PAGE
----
Mid-tower cases are a perfect middle ground between portability and accessibility, so it's no surprise that NZXT's H500 is one of the best PC cases. But between those important aspects, mid-tower cases these days can also offer enough customizability to accommodate budget builds to high-end builds, without having to spring for a new case each time you build a PC or furnish your current one with upgrades.
NZXT's H500 and H700 fall squarely into those categories, and both are great for new and experienced builders alike. The H700 does have a host of new features for those who are interested in making their rigs a little "extra," and might be more beneficial to those to are looking to build a higher-end rig, but either one could do—especially since any NZXT case comes with the same easy cable management system.
The H700 enlarges the H500's footprint to make room for a different ventilation system, more fans, more USB ports on the top I/O panel, and other changes. At 230mm X 516mm X 494mm, with feet, this case can accommodate mini-ITX, microATX, ATX and EATX (up to 272mm) motherboards and still leave room to spare. For instance, there's room for up to a 360mm radiator in the front and the top, as well as a 120mm in the rear.
Instead of filters on the front right side panel and bottom front they now line the sides of the front and the top, where the panels meet. The tempered glass side now extends all the way to the bottom of the case instead of stopping short at an opaque barrier.
Another big change is to the number of 2.5-inch drive bays; where the H500 has only two, the H700 has seven, one of which is placed along the bottom bar that you can now see through the glass panel. Both still have the same number of 3.5-inch drive bays. Also, the I/O panel features the following ports: two USB 2.0, two USB 3.1 Gen 1, and one audio/mic.
Compared to the H700, the H500 is a compact mid-tower case, with a footprint of 210mm X 460mm X 428mm, with feet. For an equally sleek-looking case that's also constructed from steel and tempered glass, it's the more "no frills" of the two.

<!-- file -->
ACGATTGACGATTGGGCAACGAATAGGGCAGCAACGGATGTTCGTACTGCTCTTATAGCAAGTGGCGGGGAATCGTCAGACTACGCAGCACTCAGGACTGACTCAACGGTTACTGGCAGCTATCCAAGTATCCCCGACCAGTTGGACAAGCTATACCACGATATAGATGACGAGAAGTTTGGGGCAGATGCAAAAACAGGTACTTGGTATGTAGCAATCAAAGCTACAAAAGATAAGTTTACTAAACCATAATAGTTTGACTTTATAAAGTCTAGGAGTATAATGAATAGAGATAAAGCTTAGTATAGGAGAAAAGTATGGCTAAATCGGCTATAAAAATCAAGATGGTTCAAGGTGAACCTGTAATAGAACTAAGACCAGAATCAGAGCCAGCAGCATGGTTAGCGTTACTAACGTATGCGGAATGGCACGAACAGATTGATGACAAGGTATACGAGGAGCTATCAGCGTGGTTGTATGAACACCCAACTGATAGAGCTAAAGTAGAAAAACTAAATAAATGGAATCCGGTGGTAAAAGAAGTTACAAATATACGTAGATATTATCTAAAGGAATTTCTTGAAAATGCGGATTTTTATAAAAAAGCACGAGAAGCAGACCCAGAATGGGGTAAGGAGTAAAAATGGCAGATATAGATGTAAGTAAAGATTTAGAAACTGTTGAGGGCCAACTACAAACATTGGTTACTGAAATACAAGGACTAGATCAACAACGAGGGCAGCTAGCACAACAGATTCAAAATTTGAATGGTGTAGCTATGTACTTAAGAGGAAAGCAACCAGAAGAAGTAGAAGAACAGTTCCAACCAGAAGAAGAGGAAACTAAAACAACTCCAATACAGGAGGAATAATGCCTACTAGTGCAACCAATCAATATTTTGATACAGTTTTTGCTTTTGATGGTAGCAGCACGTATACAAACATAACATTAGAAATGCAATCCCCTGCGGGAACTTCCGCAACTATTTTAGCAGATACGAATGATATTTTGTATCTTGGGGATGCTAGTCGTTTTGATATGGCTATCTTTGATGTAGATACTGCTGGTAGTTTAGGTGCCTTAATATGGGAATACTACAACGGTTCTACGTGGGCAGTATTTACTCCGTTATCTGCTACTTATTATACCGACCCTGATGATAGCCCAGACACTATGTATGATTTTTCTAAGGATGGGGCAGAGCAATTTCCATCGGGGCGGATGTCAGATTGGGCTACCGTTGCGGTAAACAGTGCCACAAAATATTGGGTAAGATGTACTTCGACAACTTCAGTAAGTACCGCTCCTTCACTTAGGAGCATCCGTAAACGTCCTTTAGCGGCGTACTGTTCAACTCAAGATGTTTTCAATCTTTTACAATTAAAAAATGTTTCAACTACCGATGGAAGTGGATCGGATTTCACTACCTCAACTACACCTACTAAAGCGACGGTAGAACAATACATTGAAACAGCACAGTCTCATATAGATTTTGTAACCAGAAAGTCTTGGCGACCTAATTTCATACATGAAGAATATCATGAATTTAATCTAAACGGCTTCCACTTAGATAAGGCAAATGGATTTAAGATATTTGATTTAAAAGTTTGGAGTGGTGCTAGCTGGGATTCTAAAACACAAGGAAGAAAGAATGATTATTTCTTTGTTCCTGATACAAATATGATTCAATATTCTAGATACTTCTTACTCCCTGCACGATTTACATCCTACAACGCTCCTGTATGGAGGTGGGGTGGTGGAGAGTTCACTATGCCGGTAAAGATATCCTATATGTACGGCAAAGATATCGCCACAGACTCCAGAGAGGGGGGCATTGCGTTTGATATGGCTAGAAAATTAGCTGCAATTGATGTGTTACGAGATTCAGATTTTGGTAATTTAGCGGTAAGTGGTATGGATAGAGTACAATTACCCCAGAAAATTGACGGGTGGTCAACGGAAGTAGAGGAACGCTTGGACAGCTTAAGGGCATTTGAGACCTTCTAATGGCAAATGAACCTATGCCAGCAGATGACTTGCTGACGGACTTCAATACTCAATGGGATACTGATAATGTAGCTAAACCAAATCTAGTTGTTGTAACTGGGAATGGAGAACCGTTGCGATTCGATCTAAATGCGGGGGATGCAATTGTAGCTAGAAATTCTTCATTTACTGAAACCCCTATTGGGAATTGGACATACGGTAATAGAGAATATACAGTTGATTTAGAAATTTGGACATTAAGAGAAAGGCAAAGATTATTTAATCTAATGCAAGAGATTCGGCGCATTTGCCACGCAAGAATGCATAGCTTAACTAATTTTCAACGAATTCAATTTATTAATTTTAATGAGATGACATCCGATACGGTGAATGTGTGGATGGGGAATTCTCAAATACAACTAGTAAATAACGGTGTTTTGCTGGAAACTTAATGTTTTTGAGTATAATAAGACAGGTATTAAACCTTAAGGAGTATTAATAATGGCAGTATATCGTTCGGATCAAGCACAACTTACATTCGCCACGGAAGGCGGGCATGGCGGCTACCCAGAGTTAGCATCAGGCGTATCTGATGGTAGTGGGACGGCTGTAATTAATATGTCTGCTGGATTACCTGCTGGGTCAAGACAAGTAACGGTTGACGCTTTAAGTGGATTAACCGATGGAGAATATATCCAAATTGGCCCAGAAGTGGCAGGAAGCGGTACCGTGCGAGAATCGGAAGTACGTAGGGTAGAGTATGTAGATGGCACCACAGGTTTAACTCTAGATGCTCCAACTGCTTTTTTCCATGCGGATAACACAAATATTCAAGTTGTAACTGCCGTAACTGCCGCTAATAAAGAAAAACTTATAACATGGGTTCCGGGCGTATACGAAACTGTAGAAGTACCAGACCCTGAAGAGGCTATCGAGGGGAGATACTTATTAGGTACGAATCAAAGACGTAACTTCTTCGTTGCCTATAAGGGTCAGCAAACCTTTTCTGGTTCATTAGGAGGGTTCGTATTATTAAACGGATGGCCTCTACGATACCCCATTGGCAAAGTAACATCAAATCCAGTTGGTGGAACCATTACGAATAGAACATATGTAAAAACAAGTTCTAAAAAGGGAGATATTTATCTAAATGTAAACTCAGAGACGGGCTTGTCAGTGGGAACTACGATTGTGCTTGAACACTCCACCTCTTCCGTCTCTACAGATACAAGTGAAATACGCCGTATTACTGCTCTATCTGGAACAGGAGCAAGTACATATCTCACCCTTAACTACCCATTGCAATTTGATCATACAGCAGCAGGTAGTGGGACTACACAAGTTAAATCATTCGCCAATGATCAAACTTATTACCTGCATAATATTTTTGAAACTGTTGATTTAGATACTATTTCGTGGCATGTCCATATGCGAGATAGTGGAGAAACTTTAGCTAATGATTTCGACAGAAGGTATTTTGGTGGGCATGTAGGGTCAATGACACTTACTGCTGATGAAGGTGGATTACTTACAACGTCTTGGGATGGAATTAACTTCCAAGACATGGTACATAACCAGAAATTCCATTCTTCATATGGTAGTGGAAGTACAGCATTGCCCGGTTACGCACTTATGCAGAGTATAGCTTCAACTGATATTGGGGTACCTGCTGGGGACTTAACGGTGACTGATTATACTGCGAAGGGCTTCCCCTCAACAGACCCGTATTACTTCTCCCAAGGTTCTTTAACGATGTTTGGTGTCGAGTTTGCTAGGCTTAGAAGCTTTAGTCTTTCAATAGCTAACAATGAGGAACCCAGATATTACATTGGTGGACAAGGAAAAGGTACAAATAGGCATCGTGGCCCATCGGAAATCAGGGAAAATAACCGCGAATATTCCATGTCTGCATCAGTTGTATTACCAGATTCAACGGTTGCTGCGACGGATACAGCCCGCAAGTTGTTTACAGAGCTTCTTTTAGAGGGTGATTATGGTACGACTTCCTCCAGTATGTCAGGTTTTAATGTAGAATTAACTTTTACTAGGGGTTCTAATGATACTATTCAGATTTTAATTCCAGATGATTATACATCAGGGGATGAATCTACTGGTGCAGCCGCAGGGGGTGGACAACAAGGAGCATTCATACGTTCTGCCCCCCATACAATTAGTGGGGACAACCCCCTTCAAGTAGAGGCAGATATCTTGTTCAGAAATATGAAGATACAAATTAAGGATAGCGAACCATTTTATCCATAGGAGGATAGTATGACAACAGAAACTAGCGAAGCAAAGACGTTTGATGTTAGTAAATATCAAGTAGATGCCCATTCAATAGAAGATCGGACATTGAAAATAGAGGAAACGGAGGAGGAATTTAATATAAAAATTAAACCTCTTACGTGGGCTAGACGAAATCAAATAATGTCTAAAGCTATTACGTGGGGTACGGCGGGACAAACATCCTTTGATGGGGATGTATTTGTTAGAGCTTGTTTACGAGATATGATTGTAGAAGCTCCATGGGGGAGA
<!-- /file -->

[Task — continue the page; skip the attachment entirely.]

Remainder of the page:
It supports mini-ITX, microATX, and ATX motherboards, radiators up to 280mm in the front and up to 120mm in the rear, as well as a reservoir and pump, up to 180mm along the cable bar and up to 86mm along the bottom panel. If you're not going the liquid cooled route, two 120mm fans can fit in the front, as well as one at the top and one at the rear.
The H500 has fewer I/O ports than the H700, however—just two USB 3.1 Gen 1
and one audio/mic. It also has only two 2.5-inch and two 3.5-inch drive bays (or 2+1 for either).
NZXT H500 vs NZXT H700: Which one should you buy?
When NZXT doesn't have them on sale, the H500 is $76.99 verses the H700 at $164.99—a huge jump, obviously. (Prices will vary depending on the retailer.) If you're planning to use a NVMe SSD with your next build, especially if its 1TB or more, and only liquid cool your CPU, you probably won't need all that extra drive bay or radiator space. That $88 savings could go towards better a GPU, CPU, RAM, or any other component.
However, if you are going all-out on your next build and are planning on doing some serious CPU and GPU overclocking, then the H700 would be the better choice for its extra space and features. It all comes down to your budget and what is going to house your components most efficiently. If you stream and need a lot of USB ports in addition to the one your motherboard provides, then the H700 would be a better option for that reason as well.
I should also mention that both case models do not include RGB lighting and NZXT's CAM-powered Smart Device for controlling lighting and fan speeds. (For those smart features, check out the H500i.) If you don't care about such things, then either of these cases are a good option.
Whatever you choose, you get the same color schemes in both—white/black, all black, red/black, and black/blue—but if you happen to be a fan of Overwatch, NZXT offers the H500 case with that theme.